We have 10 lambs on the ground and we’re waiting for more. With all of the girls pregnant and rather waddly, I took the opportunity to tackle a long overdue project: Identify my Border Leicesters and put names to faces.
Sue Johnson sold me 14 lovely prime-age Borders- 5 black and 9 white. One of the white ones succumbed to an irreparable leg injury, leaving 8 white ewes. The ewes have small flock-tags with four numbers, and round, white USDA Scrapie tags. The issue is that the flock tags are small and the scrapie tags are grubby. Some ewes are missing their flock tags altogether. This flock is pedigreed and registered, so I wanted to figure out which sheep needed replacement flock tags and how I might keep track of the new tags.
Sheep move quickly and though the flock has calmed down considerably since the week when we tried to get them into the barn, most still won’t let me get within 4 feet of their ears so I can read dirty tags. Nevertheless, I was able to determine that I had 7/8 white Border Leicesters that I should have. But I also had a mystery. I had a ewe on hand tagged as 1620, but she wasn’t on the purchase list. I also had no sign of ewe 2507, even after matching the scrapie tags all up. I let Sue know, and we soon realized that she had accidentally sent me the wrong sheep. She was embarrassed to have mis-loaded a ewe, and I was embarrassed to have not known for six months, so we called it even and had a good laugh.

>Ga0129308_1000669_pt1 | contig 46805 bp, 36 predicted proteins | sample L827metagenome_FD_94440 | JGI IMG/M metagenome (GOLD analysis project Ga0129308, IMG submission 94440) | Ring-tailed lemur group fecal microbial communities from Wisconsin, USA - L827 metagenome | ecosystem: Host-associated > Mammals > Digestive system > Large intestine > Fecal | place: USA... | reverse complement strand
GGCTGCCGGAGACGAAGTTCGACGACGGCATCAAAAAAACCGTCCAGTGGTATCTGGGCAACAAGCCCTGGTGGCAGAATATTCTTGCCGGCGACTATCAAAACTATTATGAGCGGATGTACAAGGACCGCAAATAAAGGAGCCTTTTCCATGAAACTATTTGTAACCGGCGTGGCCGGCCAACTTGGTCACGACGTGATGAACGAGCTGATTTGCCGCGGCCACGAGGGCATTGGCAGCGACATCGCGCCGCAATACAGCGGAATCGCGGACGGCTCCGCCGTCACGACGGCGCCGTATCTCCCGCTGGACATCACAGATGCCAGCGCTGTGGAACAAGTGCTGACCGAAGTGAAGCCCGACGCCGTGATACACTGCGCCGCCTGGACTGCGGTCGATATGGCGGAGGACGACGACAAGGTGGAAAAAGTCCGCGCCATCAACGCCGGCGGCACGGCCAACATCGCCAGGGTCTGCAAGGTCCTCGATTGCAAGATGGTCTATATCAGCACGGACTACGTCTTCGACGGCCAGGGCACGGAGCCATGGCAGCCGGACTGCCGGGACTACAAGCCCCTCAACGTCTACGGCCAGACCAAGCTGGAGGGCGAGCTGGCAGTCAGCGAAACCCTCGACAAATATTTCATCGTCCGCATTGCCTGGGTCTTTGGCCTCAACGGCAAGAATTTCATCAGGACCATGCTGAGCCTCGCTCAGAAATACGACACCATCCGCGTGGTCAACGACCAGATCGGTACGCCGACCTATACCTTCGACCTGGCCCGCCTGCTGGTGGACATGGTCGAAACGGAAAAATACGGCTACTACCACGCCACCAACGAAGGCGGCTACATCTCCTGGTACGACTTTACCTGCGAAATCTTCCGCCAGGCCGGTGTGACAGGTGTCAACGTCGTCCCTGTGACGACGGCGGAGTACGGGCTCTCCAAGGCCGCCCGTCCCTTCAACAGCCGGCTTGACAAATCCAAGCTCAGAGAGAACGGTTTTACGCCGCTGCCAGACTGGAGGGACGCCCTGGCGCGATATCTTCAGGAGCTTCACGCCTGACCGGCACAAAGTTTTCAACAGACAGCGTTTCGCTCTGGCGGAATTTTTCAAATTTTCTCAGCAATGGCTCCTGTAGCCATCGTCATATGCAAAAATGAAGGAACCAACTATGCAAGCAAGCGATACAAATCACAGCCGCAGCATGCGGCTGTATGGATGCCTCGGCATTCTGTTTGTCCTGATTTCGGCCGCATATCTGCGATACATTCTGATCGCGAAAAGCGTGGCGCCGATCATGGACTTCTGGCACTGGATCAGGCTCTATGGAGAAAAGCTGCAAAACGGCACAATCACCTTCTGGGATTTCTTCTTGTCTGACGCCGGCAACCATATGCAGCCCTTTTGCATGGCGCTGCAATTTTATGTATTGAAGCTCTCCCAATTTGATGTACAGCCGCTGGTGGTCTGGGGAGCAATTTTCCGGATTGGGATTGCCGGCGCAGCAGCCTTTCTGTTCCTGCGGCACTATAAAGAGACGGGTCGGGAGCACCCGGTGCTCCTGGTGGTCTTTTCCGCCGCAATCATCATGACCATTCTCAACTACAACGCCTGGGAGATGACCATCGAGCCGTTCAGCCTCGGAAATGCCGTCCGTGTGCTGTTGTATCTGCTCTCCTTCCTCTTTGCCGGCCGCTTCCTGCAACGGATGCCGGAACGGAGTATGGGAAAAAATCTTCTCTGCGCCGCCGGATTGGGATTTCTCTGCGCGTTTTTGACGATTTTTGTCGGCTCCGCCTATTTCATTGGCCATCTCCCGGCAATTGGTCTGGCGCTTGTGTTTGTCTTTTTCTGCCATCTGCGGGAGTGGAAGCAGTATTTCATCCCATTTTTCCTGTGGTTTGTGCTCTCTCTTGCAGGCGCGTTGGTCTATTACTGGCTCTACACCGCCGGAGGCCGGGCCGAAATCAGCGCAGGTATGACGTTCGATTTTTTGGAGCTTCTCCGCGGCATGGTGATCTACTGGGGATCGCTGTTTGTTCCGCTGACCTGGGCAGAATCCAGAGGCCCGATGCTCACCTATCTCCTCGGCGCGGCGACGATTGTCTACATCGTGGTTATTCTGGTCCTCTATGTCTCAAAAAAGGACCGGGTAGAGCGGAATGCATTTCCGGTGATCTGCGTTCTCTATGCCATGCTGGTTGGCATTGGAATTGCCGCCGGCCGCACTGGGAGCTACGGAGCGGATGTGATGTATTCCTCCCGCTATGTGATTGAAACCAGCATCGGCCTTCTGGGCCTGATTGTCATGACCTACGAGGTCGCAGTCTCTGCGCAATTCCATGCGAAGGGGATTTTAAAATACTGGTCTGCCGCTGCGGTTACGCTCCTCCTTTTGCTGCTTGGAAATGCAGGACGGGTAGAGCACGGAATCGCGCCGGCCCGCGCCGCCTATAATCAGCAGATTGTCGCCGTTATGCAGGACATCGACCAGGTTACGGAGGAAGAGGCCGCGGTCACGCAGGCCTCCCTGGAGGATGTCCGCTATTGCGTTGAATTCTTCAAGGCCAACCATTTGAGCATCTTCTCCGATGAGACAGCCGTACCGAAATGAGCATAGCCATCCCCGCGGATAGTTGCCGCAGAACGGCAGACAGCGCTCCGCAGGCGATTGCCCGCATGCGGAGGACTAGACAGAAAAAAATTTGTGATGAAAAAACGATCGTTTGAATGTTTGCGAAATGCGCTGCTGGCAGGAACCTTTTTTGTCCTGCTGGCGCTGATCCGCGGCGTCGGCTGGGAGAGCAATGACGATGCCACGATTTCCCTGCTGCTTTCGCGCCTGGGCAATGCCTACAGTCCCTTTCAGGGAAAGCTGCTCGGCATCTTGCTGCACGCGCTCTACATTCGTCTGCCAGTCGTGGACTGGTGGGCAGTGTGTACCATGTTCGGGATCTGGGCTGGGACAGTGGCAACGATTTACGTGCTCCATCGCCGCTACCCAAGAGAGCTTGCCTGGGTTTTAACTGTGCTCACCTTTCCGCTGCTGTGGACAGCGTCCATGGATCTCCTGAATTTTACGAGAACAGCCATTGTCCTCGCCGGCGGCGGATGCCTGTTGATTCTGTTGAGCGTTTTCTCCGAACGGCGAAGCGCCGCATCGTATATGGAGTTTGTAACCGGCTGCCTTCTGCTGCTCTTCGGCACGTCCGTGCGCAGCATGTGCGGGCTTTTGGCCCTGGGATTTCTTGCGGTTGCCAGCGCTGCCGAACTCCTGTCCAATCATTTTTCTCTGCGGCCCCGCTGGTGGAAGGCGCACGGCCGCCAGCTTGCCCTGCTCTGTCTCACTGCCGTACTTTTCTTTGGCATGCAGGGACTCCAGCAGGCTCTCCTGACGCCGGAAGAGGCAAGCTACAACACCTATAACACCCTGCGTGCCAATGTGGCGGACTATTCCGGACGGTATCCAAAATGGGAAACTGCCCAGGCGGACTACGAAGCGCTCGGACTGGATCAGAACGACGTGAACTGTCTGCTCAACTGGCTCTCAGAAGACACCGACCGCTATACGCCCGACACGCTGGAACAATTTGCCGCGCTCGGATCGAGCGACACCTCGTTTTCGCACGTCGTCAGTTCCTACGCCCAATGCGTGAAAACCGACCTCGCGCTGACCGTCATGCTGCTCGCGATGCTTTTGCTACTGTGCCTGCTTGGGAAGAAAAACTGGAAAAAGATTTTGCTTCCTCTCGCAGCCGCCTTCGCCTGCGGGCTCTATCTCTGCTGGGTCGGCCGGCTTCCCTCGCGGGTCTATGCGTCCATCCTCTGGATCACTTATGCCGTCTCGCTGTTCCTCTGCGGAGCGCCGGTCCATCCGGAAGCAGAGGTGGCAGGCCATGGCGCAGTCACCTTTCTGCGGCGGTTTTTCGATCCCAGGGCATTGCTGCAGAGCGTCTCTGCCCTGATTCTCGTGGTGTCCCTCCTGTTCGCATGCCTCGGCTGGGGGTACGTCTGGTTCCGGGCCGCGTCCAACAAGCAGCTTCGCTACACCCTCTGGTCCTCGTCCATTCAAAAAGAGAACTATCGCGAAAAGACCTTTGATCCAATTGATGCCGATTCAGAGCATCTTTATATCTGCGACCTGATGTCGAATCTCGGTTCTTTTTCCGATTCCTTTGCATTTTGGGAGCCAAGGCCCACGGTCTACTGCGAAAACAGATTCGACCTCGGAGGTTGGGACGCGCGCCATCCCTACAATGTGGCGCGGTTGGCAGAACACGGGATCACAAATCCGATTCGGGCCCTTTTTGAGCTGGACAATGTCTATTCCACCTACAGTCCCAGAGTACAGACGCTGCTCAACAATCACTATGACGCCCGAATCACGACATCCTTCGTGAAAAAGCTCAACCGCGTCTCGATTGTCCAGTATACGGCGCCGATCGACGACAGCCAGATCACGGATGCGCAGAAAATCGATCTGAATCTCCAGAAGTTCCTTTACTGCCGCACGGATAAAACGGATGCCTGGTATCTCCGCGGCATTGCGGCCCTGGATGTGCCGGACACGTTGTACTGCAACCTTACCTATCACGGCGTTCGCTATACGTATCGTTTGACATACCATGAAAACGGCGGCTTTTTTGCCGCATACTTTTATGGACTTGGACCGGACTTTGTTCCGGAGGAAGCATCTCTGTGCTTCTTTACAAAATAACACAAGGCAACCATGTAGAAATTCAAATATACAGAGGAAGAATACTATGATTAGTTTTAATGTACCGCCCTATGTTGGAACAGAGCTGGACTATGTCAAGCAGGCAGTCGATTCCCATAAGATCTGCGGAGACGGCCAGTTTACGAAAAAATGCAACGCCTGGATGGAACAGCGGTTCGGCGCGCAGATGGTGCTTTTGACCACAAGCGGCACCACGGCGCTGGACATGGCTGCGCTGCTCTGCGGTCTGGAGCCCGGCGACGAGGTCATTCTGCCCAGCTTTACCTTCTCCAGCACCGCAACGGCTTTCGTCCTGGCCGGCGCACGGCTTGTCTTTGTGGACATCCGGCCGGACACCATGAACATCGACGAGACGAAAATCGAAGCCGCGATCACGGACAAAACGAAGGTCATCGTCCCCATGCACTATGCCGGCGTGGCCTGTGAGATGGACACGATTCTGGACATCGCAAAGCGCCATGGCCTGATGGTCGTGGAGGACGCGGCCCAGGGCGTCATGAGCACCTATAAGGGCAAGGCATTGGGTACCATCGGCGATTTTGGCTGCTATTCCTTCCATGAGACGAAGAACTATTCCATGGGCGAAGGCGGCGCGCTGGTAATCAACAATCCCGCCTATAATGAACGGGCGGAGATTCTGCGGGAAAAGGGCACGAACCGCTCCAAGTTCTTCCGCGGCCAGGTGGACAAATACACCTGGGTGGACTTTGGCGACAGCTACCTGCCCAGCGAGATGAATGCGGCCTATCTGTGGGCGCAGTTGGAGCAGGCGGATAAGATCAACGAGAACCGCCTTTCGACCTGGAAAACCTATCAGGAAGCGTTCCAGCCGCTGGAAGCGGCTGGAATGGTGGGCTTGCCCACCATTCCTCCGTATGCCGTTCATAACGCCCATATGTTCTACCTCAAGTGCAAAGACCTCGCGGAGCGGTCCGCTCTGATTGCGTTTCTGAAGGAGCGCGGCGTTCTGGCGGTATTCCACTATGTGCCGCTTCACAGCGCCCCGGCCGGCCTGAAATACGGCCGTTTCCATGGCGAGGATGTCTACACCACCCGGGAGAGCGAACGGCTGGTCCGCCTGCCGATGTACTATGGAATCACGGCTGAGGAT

Here are some photos from my ewe-ID adventures:
I have a bit more to say about Sue Johnson’s flock: She has many more sheep to sell as she downsizes to a more manageable flock size. These sheep are really fine animals and are perfect for flocks managed as an enterprise. They have desirable wool and grow out large (Sue had some ram lambs dress out at 70 lbs!). Too many Vermont sheep farms lose money because they raise breeds that finish too small, making it challenging to recoup the cost of slaughter with just 35 lbs of meat. These Border Leicesters are productive and very easy to care for. They have sweet personalities and jolly little faces.
We would like to find someone who would like 10 or more and who would keep them purebred for both meat and wool traits. Sue has provided me with helpful mentorship. With another nearby farm with similar goals, it would be much easier to justify bringing expensive but high-quality rams from flocks across the country.
Could you be the shepherd for this flock? Get in touch: